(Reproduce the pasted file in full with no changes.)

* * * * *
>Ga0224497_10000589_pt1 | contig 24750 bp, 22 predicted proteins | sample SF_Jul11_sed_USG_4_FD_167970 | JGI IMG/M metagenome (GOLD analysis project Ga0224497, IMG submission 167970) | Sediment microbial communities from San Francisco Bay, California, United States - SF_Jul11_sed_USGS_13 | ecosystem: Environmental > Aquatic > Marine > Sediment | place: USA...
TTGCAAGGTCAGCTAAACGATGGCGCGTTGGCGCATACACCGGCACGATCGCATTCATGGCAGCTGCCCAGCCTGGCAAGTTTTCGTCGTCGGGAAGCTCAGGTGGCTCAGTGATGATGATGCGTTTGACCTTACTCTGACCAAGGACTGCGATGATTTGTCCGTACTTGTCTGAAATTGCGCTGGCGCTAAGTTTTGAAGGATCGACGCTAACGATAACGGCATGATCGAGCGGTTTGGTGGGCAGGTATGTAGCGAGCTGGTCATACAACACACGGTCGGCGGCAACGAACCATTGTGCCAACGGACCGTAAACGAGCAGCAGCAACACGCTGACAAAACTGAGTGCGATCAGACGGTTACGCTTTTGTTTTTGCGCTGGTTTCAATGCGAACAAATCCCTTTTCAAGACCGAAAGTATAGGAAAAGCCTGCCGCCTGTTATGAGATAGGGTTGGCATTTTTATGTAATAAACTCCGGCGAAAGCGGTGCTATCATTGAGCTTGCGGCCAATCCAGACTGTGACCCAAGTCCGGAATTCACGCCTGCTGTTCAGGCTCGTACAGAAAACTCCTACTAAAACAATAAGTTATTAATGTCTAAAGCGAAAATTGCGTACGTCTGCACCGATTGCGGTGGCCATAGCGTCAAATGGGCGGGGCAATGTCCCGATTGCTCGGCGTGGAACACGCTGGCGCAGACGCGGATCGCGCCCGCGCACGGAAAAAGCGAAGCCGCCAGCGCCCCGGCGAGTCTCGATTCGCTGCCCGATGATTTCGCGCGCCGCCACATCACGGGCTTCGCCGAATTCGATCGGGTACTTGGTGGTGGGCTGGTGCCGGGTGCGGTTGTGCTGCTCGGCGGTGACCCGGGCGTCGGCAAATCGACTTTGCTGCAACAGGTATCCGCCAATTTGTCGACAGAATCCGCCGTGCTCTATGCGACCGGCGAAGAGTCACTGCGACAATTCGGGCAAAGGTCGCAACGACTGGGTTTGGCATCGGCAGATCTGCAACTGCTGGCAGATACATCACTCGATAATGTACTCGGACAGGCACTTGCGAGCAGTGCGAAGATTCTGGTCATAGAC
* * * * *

>Ga0224497_10000589_pt1 | contig 24750 bp, 22 predicted proteins | sample SF_Jul11_sed_USG_4_FD_167970 | JGI IMG/M metagenome (GOLD analysis project Ga0224497, IMG submission 167970) | Sediment microbial communities from San Francisco Bay, California, United States - SF_Jul11_sed_USGS_13 | ecosystem: Environmental > Aquatic > Marine > Sediment | place: USA...
TTGCAAGGTCAGCTAAACGATGGCGCGTTGGCGCATACACCGGCACGATCGCATTCATGGCAGCTGCCCAGCCTGGCAAGTTTTCGTCGTCGGGAAGCTCAGGTGGCTCAGTGATGATGATGCGTTTGACCTTACTCTGACCAAGGACTGCGATGATTTGTCCGTACTTGTCTGAAATTGCGCTGGCGCTAAGTTTTGAAGGATCGACGCTAACGATAACGGCATGATCGAGCGGTTTGGTGGGCAGGTATGTAGCGAGCTGGTCATACAACACACGGTCGGCGGCAACGAACCATTGTGCCAACGGACCGTAAACGAGCAGCAGCAACACGCTGACAAAACTGAGTGCGATCAGACGGTTACGCTTTTGTTTTTGCGCTGGTTTCAATGCGAACAAATCCCTTTTCAAGACCGAAAGTATAGGAAAAGCCTGCCGCCTGTTATGAGATAGGGTTGGCATTTTTATGTAATAAACTCCGGCGAAAGCGGTGCTATCATTGAGCTTGCGGCCAATCCAGACTGTGACCCAAGTCCGGAATTCACGCCTGCTGTTCAGGCTCGTACAGAAAACTCCTACTAAAACAATAAGTTATTAATGTCTAAAGCGAAAATTGCGTACGTCTGCACCGATTGCGGTGGCCATAGCGTCAAATGGGCGGGGCAATGTCCCGATTGCTCGGCGTGGAACACGCTGGCGCAGACGCGGATCGCGCCCGCGCACGGAAAAAGCGAAGCCGCCAGCGCCCCGGCGAGTCTCGATTCGCTGCCCGATGATTTCGCGCGCCGCCACATCACGGGCTTCGCCGAATTCGATCGGGTACTTGGTGGTGGGCTGGTGCCGGGTGCGGTTGTGCTGCTCGGCGGTGACCCGGGCGTCGGCAAATCGACTTTGCTGCAACAGGTATCCGCCAATTTGTCGACAGAATCCGCCGTGCTCTATGCGACCGGCGAAGAGTCACTGCGACAATTCGGGCAAAGGTCGCAACGACTGGGTTTGGCATCGGCAGATCTGCAACTGCTGGCAGATACATCACTCGATAATGTACTCGGACAGGCACTTGCGAGCAGTGCGAAGATTCTGGTCATAGAC